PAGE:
quote:
So let me get this straight. All drivers of other tran's just happened to be better, and the Mitsu Getrag cars just happened to attract all the bad ones ?
Maybe Mitsu attracted the now wealthy, used to be driving a Lancer crowd.


RE: Powershift is a bad brand name
By mmatis on 1/21/2009 8:36:44 PM , Rating: 2
That is so Mick of you!


RE: Powershift is a bad brand name
By jithvk on 1/21/2009 11:33:56 PM , Rating: 2
quote:
Most of the problems were driver error


It is like windows saying that you have performed an illegal operation. :)


RE: Powershift is a bad brand name
By Noya on 1/22/2009 3:39:03 AM , Rating: 2
quote:
The only one that seems to be close to my budget would the GTI.


The DSG is really fun in the GTi. But, I wouldn't buy a VW that was out of warranty coverage, especially one with a DSG gearbox.


RE: Powershift is a bad brand name
By RU482 on 1/21/2009 11:26:17 AM , Rating: 2
you're thinking PowerGlide, which, if I remember correctly, was only a 2-speed transmission. Yikes


RE: Powershift is a bad brand name
By Lord 666 on 1/21/2009 11:30:21 AM , Rating: 1
Ford has their Powerstroke diesels and are industrial grade.

It would make commonsense to match the Powershift tranny to the Powerstroke motor and not to a fuel efficient car.


By Jimbo1234 on 1/21/2009 1:52:54 PM , Rating: 2
PowerGlide was on GM products. A buddy of mine in HS had a '60 or '62 Olds Cutlas with the 2 speed PowerGlide.


RE: Powershift is a bad brand name
By DM0407 on 1/21/2009 5:49:39 PM , Rating: 2
quote:
you're thinking PowerGlide, which, if I remember correctly, was only a 2-speed transmission. Yikes


Good times.... Dont get stuck at a light with a cop behind you. To get it in gear it would need to be reving at like 3500rpm, and would almost always roast some tire.

As for the name, its almost as bad as "eco-boost"... I'll keep my clutch, I have restless leg syndrome when I get in an auto


RE: Powershift is a bad brand name
By IcePickFreak on 1/21/2009 11:56:47 AM , Rating: 3
Seems like a straight-forward name to me. Shifting a manual without using the clutch pedal is commonly called power shifting.. so a transmission that is built to do just this seems appropriately named as Powershift.


RE: Powershift is a bad brand name
By Jimbo1234 on 1/21/2009 1:56:00 PM , Rating: 2
Except that you are not doing any actual shifting. Dual clutch trannies do not have your standard H shifters. Instead you change gears with steering wheel paddles, or a "tiptronic" type method.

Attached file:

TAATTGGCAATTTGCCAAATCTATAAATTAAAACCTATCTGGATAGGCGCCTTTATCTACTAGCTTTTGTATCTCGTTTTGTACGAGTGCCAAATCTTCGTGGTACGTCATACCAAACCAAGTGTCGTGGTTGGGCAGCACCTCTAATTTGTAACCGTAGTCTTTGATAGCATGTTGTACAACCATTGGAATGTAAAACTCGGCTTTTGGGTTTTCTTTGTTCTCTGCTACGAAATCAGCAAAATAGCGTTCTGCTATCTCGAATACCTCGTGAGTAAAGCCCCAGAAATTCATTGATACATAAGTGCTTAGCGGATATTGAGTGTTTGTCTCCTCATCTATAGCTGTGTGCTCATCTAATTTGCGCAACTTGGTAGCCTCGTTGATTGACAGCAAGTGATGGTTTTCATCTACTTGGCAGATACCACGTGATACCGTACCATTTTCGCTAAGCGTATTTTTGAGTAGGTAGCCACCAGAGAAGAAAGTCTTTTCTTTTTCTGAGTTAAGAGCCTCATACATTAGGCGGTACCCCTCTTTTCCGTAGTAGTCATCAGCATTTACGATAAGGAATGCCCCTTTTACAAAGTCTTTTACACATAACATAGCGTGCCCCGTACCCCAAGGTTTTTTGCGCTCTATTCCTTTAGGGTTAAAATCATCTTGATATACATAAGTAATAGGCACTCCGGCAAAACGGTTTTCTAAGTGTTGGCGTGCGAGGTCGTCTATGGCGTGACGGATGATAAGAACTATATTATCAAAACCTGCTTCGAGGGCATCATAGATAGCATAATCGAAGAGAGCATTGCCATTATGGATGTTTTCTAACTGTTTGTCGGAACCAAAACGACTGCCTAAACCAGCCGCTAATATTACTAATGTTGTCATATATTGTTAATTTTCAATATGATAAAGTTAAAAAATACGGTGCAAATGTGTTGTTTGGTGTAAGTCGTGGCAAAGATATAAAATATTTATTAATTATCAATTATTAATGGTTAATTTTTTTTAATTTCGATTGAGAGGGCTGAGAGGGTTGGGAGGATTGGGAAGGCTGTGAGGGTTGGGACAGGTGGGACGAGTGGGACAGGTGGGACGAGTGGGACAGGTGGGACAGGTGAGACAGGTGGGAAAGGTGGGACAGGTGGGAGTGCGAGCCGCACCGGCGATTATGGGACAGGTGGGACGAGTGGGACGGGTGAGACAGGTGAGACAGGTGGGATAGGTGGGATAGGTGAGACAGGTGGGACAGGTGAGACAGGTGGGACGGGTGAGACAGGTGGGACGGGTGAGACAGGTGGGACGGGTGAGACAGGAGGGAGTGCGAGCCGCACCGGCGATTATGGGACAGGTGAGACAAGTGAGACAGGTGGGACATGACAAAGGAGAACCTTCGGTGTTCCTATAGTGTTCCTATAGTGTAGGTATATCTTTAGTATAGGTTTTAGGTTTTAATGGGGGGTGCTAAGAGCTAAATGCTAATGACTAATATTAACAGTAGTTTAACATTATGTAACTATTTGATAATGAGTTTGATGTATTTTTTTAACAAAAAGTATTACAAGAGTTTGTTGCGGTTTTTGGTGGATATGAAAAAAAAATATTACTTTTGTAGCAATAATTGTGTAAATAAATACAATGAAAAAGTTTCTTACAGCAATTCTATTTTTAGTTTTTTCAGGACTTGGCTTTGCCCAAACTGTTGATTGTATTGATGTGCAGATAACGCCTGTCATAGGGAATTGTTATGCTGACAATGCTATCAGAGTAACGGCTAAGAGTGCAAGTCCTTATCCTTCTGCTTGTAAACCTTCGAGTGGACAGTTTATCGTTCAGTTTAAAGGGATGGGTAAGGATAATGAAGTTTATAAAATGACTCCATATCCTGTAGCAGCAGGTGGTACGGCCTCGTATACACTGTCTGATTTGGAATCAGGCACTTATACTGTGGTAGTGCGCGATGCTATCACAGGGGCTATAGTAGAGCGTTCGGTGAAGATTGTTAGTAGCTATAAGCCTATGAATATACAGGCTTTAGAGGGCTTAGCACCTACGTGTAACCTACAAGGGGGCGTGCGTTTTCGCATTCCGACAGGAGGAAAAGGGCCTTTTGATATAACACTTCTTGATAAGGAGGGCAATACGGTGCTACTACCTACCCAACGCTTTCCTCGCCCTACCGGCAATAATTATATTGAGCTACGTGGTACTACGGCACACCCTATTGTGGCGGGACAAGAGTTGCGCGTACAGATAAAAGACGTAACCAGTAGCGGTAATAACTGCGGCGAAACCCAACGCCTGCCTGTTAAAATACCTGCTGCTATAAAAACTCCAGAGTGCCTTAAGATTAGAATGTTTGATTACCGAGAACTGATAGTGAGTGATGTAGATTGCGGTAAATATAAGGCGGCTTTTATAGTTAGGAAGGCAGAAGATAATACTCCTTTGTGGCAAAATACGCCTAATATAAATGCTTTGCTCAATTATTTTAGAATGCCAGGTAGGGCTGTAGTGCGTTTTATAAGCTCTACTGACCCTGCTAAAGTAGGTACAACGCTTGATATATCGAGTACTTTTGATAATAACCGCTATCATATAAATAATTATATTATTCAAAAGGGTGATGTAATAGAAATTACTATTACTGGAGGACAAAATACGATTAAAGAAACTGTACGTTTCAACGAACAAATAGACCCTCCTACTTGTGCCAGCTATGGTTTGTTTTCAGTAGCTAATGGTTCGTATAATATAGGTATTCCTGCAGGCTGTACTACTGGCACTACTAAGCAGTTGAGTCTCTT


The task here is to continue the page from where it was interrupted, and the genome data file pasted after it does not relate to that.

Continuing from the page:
The transmission still does all the work. In the "manual" mode, you simply give a command to shift instead of the computer using it's preprogrammed algorithm.


RE: Powershift is a bad brand name
By IcePickFreak on 1/21/2009 9:43:12 PM , Rating: 2
Yeah I'm not too up-to-date with Ford's doings so I read a bit more into it after my initial post. The plus is it's a direct drive dry clutch system (obviously) and not a viscous fluid torque converter. But anything beyond that I'd have to reserve judgement until I'd experience it in execution.
I suppose it is a bit of a stretch to tag it Powershift when it's actually using a clutch, but as long as it's a snappy shift I guess it works. If there's a delay in shifter paddle response to the actual shift (whether that is snappy itself or not at this point) it kinda tosses the whole point out the window as well.
On the other hand - while like I said I'm not familiar with Fords recent doings - I got the gist of what it's deal is justfrom the name. But then again if it doesn't feel like an actual power shift it's nothing more than marketing doing their thing to hook suckers like me to at least acknowledge it.


By IcePickFreak on 1/21/2009 10:31:40 PM , Rating: 2
Aaaand, now I noticed I must of been reading about the yet to be announced dry clutch gearbox (mentioned toward the end of this article.) The Powershift is a wet clutch setup, but I guess my statement about holding judgement still stands just the same.


RE: Powershift is a bad brand name